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MARRIAGE DONE RIGHT: A COLUMN BY JAMES SHERIDAN

Marriage column: Marriage can be filled with surprises

Wednesday, April 16, 2014 - 8:05 am

When our expectations aren't met, we're usually disappointed. But sometimes we get something so different than what we expected that we're simply surprised.

This is often true with marriage: Healthy marriages are filled with surprises from start to finish.

There are two basics about marital expectations to remember. First, keeping your expectations a secret will inevitably set yourself up for major disappointments. Your spouse isn't a mind reader. If you don't tell him or her what you expect, your spouse won't know.

Second, no matter how much you communicate or how reasonable your expectations are, expect your marriage to be a lifelong surprise party. Expert Laura Schlessinger (“Dr. Laura”) lists a few of the big surprises you'll probably encounter along the way:

1. Not everything can be compromised. The more important an issue is to our central values, core beliefs, and basic emotional needs and fears, the less likely there will be a compromise. We all have primary emotional needs that cannot be negotiated: affection, sexual fulfillment, affirmation, respect and love.

In great marriages, neither spouse gets his or her way all the time. Marriage feels great when the positives far outweigh the negatives. Do things together you both enjoy; compliment and thank each other for things that get done; and go out of your way to help your spouse, even when you don't feel like it.

2. You have immense power to either enrich your spouse's life or ruin it. Love is a basic human need. But love requires vulnerability, letting someone into your heart, letting them know the secrets of who you are.

Healthy marriages are intensely intimate relationships, which give each spouse tremendous power over the other. If you hold your spouse's heart safe, you give a gift of immeasurable value. If you hurt it, you inflict indescribable pain. The power of love is awesome; use it wisely and the rewards will be surprising.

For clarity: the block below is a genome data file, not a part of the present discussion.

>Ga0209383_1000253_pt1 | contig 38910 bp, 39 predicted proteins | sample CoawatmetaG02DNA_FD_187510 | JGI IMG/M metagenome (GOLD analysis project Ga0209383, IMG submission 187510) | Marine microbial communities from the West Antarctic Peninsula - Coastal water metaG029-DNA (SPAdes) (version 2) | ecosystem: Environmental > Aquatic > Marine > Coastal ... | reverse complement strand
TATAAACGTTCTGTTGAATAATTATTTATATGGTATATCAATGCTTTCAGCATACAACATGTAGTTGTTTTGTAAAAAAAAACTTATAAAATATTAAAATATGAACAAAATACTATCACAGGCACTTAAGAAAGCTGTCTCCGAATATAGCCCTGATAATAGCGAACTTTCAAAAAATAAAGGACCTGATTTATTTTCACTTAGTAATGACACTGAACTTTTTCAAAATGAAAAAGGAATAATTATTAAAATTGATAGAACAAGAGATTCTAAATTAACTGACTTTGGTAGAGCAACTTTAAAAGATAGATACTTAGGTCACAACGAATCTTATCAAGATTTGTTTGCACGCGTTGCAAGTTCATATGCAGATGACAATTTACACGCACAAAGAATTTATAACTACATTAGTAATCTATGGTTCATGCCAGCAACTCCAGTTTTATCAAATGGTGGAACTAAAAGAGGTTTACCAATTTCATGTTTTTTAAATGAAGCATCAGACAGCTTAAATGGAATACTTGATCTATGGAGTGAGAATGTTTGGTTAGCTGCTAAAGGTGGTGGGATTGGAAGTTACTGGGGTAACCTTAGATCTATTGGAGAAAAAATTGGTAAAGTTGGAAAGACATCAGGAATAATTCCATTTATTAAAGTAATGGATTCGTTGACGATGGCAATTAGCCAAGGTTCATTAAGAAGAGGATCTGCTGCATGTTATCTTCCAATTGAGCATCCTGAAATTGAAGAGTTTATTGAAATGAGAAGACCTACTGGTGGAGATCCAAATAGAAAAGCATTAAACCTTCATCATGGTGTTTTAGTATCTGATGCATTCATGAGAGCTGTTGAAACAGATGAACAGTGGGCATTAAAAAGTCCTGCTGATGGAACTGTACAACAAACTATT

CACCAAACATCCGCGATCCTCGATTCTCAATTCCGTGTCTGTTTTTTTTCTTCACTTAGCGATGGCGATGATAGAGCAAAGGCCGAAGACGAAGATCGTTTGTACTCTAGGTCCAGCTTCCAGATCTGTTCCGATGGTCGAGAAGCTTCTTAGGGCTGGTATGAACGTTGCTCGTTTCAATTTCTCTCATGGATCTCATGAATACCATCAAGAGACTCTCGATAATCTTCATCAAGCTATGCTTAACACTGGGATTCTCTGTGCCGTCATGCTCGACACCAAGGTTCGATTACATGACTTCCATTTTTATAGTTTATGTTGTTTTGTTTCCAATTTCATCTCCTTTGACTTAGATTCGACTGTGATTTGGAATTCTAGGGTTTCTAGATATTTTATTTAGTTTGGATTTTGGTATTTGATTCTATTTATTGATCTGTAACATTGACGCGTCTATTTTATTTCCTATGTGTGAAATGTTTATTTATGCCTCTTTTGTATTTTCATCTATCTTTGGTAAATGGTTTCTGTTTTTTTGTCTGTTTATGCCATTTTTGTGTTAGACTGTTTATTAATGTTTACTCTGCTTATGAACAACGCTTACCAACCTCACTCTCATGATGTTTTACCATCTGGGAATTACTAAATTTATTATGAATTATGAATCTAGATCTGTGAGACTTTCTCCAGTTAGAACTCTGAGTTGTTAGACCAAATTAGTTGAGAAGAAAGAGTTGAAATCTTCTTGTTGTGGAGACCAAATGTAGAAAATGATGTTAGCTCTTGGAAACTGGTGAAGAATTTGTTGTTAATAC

3. It's surprisingly difficult to stop thinking about just “me” anymore and to remember that there's another human being to consider in every single decision. Schlessinger puts it bluntly: “In 'shacking up,' two ambivalent people stay 'two,' while in marriage, two committed people become 'one.' ”

4. Your wedding vows are statements of commitment that bind you and your spouse far more than any declaration of undying love you made while you were dating. When you marry, you cross a line by making a public commitment. You're announcing before friends and family and a public official that you're something new: You're no longer just a couple, now you're a married couple.

5. It's amazing to belong to someone. This is one of the most joyous surprises of a healthy marriage: The growing knowledge that your heart has a place to live: It belongs in the heart of someone who loves you.

Schlessinger explains that these surprises come to couples who follow a few simple ideas:

•Start thinking positive thoughts about each other at day's end. Cuddle in bed together for a few minutes before dropping off to sleep. Focusing on the positive will let you sleep better, and you'll wake up feeling better about your relationship.

•Give big doses of affection in small ways: a touch, a kiss, a hug, a flower or an act of service. Little drops of affection quickly create a bucket full of love.

•“Find something special about that day to compliment your spouse on,” Schlessinger says. Marriages are built up by building up your spouse.

Every marriage is a surprise party. But even surprise parties need attention to details. Work at keeping your marriage healthy and fun and it will be the best surprise of your life.

2014, All Rights Reserved. James Sheridan’s website is www.marriagedoneright.com. This column is the personal opinion of the writer and does not necessarily reflect the views or opinion of The News-Sentinel.